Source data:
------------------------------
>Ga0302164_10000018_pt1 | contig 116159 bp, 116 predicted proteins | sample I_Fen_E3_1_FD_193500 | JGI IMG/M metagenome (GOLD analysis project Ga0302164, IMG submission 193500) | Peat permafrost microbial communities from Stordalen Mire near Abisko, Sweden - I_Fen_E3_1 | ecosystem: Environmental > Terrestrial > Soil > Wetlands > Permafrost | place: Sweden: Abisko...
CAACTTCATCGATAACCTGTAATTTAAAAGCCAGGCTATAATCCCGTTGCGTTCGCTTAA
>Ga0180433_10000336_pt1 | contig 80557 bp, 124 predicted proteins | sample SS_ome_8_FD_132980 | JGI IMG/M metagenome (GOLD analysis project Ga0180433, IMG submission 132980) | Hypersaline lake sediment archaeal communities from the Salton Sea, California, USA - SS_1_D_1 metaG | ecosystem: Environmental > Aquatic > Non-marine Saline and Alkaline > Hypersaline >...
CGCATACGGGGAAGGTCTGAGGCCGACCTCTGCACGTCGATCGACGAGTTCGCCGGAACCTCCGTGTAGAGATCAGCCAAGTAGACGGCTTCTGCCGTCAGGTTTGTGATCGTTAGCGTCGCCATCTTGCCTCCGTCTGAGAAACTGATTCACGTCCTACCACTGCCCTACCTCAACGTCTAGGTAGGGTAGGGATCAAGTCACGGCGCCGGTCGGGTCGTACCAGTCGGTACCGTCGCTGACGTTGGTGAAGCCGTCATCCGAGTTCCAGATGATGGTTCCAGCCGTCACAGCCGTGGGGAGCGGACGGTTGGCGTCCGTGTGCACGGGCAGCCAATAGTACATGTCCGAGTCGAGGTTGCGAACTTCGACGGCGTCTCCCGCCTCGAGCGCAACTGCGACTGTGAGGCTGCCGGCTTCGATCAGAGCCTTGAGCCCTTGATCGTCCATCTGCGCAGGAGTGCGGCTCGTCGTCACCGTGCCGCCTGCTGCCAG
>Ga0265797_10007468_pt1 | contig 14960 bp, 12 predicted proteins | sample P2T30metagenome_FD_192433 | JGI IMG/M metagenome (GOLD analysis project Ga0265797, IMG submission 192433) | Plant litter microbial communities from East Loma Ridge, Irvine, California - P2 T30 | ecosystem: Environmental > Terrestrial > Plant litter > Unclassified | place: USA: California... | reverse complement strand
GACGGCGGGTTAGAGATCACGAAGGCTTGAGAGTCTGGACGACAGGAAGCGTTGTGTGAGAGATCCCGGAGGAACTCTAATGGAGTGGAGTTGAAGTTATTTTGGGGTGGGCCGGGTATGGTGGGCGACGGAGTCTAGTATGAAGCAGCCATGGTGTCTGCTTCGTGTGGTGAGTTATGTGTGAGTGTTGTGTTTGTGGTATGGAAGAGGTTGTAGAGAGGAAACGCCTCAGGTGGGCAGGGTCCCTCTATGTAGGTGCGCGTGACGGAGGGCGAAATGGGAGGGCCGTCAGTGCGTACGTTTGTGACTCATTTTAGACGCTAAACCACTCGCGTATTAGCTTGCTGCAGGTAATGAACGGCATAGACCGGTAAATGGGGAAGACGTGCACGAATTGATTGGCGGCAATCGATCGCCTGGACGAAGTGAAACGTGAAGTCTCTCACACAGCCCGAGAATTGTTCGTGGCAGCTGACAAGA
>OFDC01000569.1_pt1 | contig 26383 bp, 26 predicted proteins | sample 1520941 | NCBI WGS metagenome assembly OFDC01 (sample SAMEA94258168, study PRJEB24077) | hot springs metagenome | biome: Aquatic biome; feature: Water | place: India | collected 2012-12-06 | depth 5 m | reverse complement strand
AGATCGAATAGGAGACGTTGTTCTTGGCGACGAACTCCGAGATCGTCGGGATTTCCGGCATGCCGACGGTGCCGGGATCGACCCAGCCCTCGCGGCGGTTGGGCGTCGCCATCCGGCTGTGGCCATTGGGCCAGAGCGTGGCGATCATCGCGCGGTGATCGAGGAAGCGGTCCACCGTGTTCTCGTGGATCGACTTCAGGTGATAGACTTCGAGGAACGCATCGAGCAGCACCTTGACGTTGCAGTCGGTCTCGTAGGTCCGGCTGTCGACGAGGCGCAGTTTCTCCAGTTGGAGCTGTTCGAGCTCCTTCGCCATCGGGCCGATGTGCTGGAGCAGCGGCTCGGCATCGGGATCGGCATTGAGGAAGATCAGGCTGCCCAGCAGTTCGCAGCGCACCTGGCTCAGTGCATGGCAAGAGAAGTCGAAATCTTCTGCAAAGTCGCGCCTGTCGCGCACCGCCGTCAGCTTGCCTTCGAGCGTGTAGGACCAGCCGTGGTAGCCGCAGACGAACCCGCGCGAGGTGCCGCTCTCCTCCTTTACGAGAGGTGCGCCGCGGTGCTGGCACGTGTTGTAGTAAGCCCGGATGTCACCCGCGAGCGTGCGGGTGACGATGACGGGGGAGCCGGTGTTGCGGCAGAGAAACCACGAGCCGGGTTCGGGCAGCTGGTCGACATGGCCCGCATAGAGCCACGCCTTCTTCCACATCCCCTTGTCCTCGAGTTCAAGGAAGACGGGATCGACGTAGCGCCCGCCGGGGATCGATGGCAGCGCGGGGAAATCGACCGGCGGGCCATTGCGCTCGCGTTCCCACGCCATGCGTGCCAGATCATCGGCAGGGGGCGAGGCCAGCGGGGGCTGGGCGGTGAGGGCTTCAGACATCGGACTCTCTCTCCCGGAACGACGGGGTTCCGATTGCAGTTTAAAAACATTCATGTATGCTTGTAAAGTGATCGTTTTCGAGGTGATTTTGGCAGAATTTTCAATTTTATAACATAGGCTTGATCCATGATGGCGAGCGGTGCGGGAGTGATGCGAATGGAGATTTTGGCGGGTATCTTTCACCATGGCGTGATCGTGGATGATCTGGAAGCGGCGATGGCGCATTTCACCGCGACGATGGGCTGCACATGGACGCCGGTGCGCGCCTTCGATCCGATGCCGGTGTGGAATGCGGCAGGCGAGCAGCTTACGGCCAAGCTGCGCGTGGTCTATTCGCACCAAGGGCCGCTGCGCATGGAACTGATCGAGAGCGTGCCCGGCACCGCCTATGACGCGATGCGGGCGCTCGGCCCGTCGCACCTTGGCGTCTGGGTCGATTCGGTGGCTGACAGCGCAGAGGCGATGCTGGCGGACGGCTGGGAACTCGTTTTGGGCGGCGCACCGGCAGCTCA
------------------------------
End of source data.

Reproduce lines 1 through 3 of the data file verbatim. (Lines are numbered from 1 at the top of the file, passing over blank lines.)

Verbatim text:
>Ga0302164_10000018_pt1 | contig 116159 bp, 116 predicted proteins | sample I_Fen_E3_1_FD_193500 | JGI IMG/M metagenome (GOLD analysis project Ga0302164, IMG submission 193500) | Peat permafrost microbial communities from Stordalen Mire near Abisko, Sweden - I_Fen_E3_1 | ecosystem: Environmental > Terrestrial > Soil > Wetlands > Permafrost | place: Sweden: Abisko...
CAACTTCATCGATAACCTGTAATTTAAAAGCCAGGCTATAATCCCGTTGCGTTCGCTTAA
>Ga0180433_10000336_pt1 | contig 80557 bp, 124 predicted proteins | sample SS_ome_8_FD_132980 | JGI IMG/M metagenome (GOLD analysis project Ga0180433, IMG submission 132980) | Hypersaline lake sediment archaeal communities from the Salton Sea, California, USA - SS_1_D_1 metaG | ecosystem: Environmental > Aquatic > Non-marine Saline and Alkaline > Hypersaline >...